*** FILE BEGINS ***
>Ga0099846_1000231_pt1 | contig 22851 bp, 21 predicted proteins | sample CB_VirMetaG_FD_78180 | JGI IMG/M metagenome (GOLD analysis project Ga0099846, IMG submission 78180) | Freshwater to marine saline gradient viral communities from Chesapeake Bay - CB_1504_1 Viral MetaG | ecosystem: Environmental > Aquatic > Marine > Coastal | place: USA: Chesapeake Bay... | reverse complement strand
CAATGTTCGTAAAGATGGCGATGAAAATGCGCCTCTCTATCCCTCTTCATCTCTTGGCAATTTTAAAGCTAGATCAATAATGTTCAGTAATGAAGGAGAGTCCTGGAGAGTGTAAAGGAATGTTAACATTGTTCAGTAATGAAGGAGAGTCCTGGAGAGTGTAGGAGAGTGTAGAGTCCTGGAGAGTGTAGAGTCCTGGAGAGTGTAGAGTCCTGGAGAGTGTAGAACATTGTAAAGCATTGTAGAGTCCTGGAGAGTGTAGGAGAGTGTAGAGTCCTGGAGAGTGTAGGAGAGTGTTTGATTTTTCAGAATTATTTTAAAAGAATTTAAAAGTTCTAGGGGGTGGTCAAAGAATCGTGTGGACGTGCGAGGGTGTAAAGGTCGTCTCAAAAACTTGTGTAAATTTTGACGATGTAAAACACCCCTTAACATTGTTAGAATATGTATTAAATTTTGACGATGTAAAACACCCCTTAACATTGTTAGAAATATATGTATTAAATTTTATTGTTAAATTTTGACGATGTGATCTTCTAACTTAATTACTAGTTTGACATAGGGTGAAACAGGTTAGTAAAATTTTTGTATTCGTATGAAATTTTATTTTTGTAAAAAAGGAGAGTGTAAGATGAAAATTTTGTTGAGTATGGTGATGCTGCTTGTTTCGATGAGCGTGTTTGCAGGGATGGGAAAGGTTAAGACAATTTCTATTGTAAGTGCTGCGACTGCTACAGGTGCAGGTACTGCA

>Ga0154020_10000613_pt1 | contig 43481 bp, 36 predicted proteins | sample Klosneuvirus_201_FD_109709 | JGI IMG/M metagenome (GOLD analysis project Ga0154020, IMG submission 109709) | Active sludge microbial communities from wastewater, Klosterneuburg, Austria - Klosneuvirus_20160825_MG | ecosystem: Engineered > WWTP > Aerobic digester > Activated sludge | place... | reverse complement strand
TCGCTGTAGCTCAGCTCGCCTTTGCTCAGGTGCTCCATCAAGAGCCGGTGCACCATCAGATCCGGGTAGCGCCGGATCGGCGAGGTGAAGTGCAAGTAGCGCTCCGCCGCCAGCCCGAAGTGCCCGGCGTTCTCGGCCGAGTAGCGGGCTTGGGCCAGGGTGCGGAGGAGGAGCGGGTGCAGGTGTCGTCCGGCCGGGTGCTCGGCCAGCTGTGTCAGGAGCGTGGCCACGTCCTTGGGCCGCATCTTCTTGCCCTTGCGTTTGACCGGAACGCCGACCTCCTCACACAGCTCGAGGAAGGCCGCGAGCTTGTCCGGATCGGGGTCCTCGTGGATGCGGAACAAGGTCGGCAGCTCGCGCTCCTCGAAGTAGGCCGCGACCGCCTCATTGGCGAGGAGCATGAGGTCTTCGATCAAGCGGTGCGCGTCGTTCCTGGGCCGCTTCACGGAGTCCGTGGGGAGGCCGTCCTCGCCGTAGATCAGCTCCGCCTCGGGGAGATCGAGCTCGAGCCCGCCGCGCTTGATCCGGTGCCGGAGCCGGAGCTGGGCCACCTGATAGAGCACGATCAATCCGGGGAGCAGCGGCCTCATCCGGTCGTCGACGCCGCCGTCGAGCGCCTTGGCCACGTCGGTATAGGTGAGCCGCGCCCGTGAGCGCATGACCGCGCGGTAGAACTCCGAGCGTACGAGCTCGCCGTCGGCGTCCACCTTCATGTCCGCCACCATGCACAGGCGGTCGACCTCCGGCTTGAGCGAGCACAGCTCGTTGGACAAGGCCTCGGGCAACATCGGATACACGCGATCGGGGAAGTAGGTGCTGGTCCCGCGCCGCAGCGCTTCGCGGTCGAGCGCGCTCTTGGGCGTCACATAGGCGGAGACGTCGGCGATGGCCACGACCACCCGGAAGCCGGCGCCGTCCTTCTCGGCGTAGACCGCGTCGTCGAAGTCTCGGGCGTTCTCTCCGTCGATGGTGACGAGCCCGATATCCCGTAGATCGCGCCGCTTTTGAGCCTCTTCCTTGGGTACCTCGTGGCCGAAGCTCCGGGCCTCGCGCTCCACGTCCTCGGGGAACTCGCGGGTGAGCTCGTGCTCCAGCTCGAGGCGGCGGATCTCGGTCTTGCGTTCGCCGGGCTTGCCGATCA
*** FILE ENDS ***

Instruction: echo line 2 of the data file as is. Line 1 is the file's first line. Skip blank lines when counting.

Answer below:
CAATGTTCGTAAAGATGGCGATGAAAATGCGCCTCTCTATCCCTCTTCATCTCTTGGCAATTTTAAAGCTAGATCAATAATGTTCAGTAATGAAGGAGAGTCCTGGAGAGTGTAAAGGAATGTTAACATTGTTCAGTAATGAAGGAGAGTCCTGGAGAGTGTAGGAGAGTGTAGAGTCCTGGAGAGTGTAGAGTCCTGGAGAGTGTAGAGTCCTGGAGAGTGTAGAACATTGTAAAGCATTGTAGAGTCCTGGAGAGTGTAGGAGAGTGTAGAGTCCTGGAGAGTGTAGGAGAGTGTTTGATTTTTCAGAATTATTTTAAAAGAATTTAAAAGTTCTAGGGGGTGGTCAAAGAATCGTGTGGACGTGCGAGGGTGTAAAGGTCGTCTCAAAAACTTGTGTAAATTTTGACGATGTAAAACACCCCTTAACATTGTTAGAATATGTATTAAATTTTGACGATGTAAAACACCCCTTAACATTGTTAGAAATATATGTATTAAATTTTATTGTTAAATTTTGACGATGTGATCTTCTAACTTAATTACTAGTTTGACATAGGGTGAAACAGGTTAGTAAAATTTTTGTATTCGTATGAAATTTTATTTTTGTAAAAAAGGAGAGTGTAAGATGAAAATTTTGTTGAGTATGGTGATGCTGCTTGTTTCGATGAGCGTGTTTGCAGGGATGGGAAAGGTTAAGACAATTTCTATTGTAAGTGCTGCGACTGCTACAGGTGCAGGTACTGCA